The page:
That happened in Hawai'i. The University of Hawai'i was considering developing a GE variety, but the Kona coffee growers opposed it. I imagine not because they actually believe it was actually a bad thing, but because they target the high end market, which has a large cross-over with the hippie anti-science market that would flip out if they though their coffee was GMO. It doesn't even have to be since these types of people consider Facebook rumors to be fact checking, so the mere rumor would be enough to hurt the industry. As such, GE coffee on the Big Island got banned (also, GMO taro got banned at the same time because of political and religious reasons, which was absolute bullshit, but that's another topic). Now that the coffee berry borer is becoming increasingly problematic, I wonder if anyone is having second thoughts, although necessity has never mattered to the anti-GMO crowd, who still hate the papaya industry for being saved from total destruction by the Rainbow papaya. It is frustrating that ignorance is now considered a valid point of view.
Yeah, no need to breed Typica or Yellow Caturra or all the varieties already developed from the wild, un-fucked with coffee. Sarcasm aside, it's already been fucked with, and if you like what you have now then you already agree that it has been for the best.
I think it is hubris to assume that we can tinker with genomes without unintended consequences.
Breeding macadamia nuts with easier to crack shells resulted in more insect damage. Breeding potatoes with more pest resistance made toxic potatoes. Breeding corn that was easier to produce hybrid seed from made disease susceptible corn. All that and more was conventional breeding. You know what I think is hubris? All the armchair agriculturists acting as if the people working on these things are wild eyed mad scientists who never stop to consider any secondary affects that may more most likely may not happen.
While that may not be advanced enough for you tastes, it works, and it improves [noun]. You do not have to [verb] to make improvements.
I turned your statement into anti-progress Mad-Libs. You could make that same argument against all progress, and you'd be wrong every time.
Sounds like Caveman Science Fiction. It's a good point though, all these people saying they don't want people messing with their food, when we already have. Corn, wheat, seedless bananas, strawberries, cauliflower, all of those are man made, and there are several different methods used for the genetic improvement . When you point this out, usually to people totally ignorant of the history and science of crop improvement, instead of admitting they were completely and utterly clueless and had their foot in their mouth, and that maybe changing the genetics of crops isn't an intrinsically bad thing, they move the goalpost and say they meant this type of genetic change, then maybe throw in a appeal to ignorance for good measure. Can't win.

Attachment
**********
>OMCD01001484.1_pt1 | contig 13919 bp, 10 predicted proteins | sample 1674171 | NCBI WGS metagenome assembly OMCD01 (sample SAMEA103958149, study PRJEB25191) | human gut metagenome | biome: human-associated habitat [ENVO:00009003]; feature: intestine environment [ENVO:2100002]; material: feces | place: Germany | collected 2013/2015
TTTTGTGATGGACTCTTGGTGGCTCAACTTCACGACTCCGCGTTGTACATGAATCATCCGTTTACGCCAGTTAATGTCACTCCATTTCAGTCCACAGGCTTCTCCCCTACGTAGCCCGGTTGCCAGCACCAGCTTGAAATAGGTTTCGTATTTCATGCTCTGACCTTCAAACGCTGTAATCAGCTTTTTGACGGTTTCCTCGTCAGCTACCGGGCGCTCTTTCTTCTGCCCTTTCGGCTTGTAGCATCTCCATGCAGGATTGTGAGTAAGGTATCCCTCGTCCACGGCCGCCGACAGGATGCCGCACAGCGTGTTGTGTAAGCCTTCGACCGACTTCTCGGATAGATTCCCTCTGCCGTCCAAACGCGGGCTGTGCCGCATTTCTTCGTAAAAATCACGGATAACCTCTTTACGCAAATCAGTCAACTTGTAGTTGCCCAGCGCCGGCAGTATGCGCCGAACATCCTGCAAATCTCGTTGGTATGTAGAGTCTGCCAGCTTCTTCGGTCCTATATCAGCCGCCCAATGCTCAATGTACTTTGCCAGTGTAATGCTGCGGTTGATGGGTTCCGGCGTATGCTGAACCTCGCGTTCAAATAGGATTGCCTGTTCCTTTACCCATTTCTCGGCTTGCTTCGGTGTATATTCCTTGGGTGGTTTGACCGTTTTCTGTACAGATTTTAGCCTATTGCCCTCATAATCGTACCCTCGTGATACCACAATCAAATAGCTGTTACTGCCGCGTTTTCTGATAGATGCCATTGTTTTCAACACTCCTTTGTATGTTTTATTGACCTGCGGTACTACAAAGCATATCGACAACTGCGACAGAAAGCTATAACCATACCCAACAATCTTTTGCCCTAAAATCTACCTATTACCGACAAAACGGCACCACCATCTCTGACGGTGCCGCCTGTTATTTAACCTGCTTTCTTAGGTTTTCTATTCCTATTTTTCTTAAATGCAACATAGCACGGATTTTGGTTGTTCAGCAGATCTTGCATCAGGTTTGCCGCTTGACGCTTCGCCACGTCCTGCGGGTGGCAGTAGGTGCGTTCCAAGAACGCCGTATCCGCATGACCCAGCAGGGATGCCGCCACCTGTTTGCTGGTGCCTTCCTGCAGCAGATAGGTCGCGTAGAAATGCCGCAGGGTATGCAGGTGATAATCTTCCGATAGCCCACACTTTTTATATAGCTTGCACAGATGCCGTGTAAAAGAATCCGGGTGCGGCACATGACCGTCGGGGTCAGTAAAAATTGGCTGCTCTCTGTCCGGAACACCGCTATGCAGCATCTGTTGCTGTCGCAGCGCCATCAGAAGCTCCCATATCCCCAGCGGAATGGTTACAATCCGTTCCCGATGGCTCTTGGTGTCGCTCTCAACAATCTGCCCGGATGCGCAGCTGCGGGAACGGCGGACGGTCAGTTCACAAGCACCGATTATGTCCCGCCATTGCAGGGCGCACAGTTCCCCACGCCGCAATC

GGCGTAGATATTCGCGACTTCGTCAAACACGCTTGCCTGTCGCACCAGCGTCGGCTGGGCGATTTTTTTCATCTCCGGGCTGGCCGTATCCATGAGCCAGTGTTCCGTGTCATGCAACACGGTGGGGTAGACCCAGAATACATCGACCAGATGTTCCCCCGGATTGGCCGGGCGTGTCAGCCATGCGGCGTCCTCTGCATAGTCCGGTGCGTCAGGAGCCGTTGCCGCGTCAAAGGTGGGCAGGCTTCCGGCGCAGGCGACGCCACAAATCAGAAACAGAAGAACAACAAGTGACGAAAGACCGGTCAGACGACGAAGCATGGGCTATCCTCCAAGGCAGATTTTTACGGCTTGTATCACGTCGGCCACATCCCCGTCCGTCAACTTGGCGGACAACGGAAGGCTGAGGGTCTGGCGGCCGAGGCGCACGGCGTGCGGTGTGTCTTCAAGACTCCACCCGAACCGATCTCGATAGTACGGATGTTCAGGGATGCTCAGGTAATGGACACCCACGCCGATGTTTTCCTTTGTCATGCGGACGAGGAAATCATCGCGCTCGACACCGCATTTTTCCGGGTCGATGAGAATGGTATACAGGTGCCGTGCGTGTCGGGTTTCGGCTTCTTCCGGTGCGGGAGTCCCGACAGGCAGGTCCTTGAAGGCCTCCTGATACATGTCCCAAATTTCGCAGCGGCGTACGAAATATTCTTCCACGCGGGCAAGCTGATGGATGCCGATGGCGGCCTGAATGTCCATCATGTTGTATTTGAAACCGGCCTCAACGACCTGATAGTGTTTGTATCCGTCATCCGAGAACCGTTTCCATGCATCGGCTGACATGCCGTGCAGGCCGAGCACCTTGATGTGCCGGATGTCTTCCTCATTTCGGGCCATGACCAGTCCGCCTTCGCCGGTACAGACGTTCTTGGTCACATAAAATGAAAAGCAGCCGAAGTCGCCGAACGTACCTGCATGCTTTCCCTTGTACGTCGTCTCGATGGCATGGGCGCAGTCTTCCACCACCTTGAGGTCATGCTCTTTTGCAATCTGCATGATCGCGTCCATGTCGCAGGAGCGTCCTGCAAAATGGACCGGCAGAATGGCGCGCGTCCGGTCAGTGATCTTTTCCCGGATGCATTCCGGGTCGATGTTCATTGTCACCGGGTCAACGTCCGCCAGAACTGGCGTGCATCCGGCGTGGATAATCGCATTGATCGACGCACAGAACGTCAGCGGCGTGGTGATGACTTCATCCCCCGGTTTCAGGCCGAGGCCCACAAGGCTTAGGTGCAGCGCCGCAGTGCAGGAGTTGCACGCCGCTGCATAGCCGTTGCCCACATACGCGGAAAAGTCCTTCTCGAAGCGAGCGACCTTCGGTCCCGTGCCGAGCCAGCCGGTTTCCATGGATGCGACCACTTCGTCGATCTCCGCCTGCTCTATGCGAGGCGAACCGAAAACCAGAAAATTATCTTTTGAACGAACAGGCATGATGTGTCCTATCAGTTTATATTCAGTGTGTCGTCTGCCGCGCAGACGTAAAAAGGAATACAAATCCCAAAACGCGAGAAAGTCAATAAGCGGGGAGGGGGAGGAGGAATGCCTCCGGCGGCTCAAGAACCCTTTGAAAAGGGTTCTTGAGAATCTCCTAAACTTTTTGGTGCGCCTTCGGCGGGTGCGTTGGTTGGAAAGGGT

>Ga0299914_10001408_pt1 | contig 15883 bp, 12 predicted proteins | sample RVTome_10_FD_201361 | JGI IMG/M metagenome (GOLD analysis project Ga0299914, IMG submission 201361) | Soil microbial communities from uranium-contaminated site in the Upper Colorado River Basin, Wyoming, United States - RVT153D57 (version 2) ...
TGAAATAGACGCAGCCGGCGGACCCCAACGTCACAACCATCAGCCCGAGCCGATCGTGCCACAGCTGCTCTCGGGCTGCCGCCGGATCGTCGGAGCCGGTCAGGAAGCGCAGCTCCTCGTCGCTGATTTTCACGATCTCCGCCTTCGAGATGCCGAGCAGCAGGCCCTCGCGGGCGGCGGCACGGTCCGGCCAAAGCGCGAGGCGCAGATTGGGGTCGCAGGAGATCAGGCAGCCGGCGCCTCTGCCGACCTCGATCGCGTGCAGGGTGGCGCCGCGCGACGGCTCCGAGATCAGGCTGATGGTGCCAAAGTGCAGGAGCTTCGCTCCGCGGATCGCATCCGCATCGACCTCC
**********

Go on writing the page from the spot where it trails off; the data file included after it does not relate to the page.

Define perfect. You do realize that if someone adds in, say, a defensin or chintinase gene for fungal resistance, it will not impact the flavor, but might cut down on fungicide use.
And the problem with those arguments is that, while they do sound good, with a bit more context and information you realize they are actually vary poor anti-GMO talking pieces. If you did those exact same things with conventional breeding, no one would care.
they make plants that produce chemicals to kill pests, with possibly unknown health effects
All plants do this. Plants cannot fight insects, so they produce insecticides. Caffeine in coffee is actually one of them; why do you think the plant produces it right in its seed, its offspring? Not so something can eat it, although by a twist of fate that wound up being what we consume it for. Adding an additional insecticide is not, in and of itself, concerning, and in the case of GMOs, the one added comes from Bacillus thuringiensis, which has been sprayed on organic crops for years with no ill effects. We know how it works and its mode of action. It does not affect mammals. I previously stated that no one would care about this if GMOs were not involved; how do you think pest resistance is bred conventionally? There is work breeding high maysin (a natural pesticide in corn) lines of corn, and no one cares. That's because the arguments against GMOs always follow the conclusion, not the other way around (that's why even things like Golden Rice and Arctic apples have arguments against them; don't be surprised that these have opposition arguments cooked up too).
they make plants that are resistant to herbicides, which promotes the use of these herbicides, which promotes the development of superweeds
They make plants resistant to certain herbicides, specifically glyphosate and glufosinate. This allows a shift in weed management practices away from harsher herbicide, and soil damaging energy intensive tillage, toward more benign, selected herbicides. I'd rather farmers spray glyphosate than atrazine or use tillage. And again, no one complains about Clearfield wheat, a conventionally bred herbicide resistant line, and no one complained about the herbicide resistant weeds that have been appearing since the 70's (and please, they are not 'superweeds' any more than the GMOs themselves are Supercrops). Furthermore, if the herbicide resistant GMOs offered no benefit, why would weeds resisting their herbicides be such a bad thing? The anti-GMO movement is trying to have its cake and eat it too, saying there are no benefits to herbicide resistant crops (there are) AND the herbicide resistant weeds are threatening to take away their benefits. Unfortunately, it seems like no one calls them out on this logical inconsistency.
they patent everything and engage in licensing schemes that are really harmful to small farmers